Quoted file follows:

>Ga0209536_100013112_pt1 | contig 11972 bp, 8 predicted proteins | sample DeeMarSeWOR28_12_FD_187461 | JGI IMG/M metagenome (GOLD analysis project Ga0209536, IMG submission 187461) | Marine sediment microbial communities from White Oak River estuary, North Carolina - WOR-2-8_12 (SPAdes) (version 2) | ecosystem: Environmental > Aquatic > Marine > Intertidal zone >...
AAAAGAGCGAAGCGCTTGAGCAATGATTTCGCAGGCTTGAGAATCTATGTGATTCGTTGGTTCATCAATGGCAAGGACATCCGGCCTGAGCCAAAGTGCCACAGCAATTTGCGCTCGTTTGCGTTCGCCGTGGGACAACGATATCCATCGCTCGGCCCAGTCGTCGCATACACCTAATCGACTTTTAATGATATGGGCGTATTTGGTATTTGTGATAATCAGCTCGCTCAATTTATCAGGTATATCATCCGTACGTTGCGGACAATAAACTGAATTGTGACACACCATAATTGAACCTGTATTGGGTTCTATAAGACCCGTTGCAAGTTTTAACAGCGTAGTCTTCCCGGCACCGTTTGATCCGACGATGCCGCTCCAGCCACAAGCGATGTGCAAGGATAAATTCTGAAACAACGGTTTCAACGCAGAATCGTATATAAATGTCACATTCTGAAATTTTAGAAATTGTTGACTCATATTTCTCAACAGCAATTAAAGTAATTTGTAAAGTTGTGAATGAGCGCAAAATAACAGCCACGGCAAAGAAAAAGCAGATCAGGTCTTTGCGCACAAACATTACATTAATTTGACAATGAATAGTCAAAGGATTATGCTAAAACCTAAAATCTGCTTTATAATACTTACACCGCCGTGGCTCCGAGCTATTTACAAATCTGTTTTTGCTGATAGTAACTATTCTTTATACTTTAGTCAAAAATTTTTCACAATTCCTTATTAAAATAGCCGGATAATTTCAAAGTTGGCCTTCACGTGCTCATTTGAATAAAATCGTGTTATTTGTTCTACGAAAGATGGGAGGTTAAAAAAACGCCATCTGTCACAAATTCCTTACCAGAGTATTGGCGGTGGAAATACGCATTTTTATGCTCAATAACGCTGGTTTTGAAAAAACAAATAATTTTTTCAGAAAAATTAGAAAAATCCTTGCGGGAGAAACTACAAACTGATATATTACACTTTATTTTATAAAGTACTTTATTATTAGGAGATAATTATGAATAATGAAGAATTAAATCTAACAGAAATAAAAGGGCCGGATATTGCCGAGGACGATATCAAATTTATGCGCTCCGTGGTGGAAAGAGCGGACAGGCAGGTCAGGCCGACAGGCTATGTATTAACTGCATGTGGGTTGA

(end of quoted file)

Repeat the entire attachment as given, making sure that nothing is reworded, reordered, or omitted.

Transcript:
>Ga0209536_100013112_pt1 | contig 11972 bp, 8 predicted proteins | sample DeeMarSeWOR28_12_FD_187461 | JGI IMG/M metagenome (GOLD analysis project Ga0209536, IMG submission 187461) | Marine sediment microbial communities from White Oak River estuary, North Carolina - WOR-2-8_12 (SPAdes) (version 2) | ecosystem: Environmental > Aquatic > Marine > Intertidal zone >...
AAAAGAGCGAAGCGCTTGAGCAATGATTTCGCAGGCTTGAGAATCTATGTGATTCGTTGGTTCATCAATGGCAAGGACATCCGGCCTGAGCCAAAGTGCCACAGCAATTTGCGCTCGTTTGCGTTCGCCGTGGGACAACGATATCCATCGCTCGGCCCAGTCGTCGCATACACCTAATCGACTTTTAATGATATGGGCGTATTTGGTATTTGTGATAATCAGCTCGCTCAATTTATCAGGTATATCATCCGTACGTTGCGGACAATAAACTGAATTGTGACACACCATAATTGAACCTGTATTGGGTTCTATAAGACCCGTTGCAAGTTTTAACAGCGTAGTCTTCCCGGCACCGTTTGATCCGACGATGCCGCTCCAGCCACAAGCGATGTGCAAGGATAAATTCTGAAACAACGGTTTCAACGCAGAATCGTATATAAATGTCACATTCTGAAATTTTAGAAATTGTTGACTCATATTTCTCAACAGCAATTAAAGTAATTTGTAAAGTTGTGAATGAGCGCAAAATAACAGCCACGGCAAAGAAAAAGCAGATCAGGTCTTTGCGCACAAACATTACATTAATTTGACAATGAATAGTCAAAGGATTATGCTAAAACCTAAAATCTGCTTTATAATACTTACACCGCCGTGGCTCCGAGCTATTTACAAATCTGTTTTTGCTGATAGTAACTATTCTTTATACTTTAGTCAAAAATTTTTCACAATTCCTTATTAAAATAGCCGGATAATTTCAAAGTTGGCCTTCACGTGCTCATTTGAATAAAATCGTGTTATTTGTTCTACGAAAGATGGGAGGTTAAAAAAACGCCATCTGTCACAAATTCCTTACCAGAGTATTGGCGGTGGAAATACGCATTTTTATGCTCAATAACGCTGGTTTTGAAAAAACAAATAATTTTTTCAGAAAAATTAGAAAAATCCTTGCGGGAGAAACTACAAACTGATATATTACACTTTATTTTATAAAGTACTTTATTATTAGGAGATAATTATGAATAATGAAGAATTAAATCTAACAGAAATAAAAGGGCCGGATATTGCCGAGGACGATATCAAATTTATGCGCTCCGTGGTGGAAAGAGCGGACAGGCAGGTCAGGCCGACAGGCTATGTATTAACTGCATGTGGGTTGA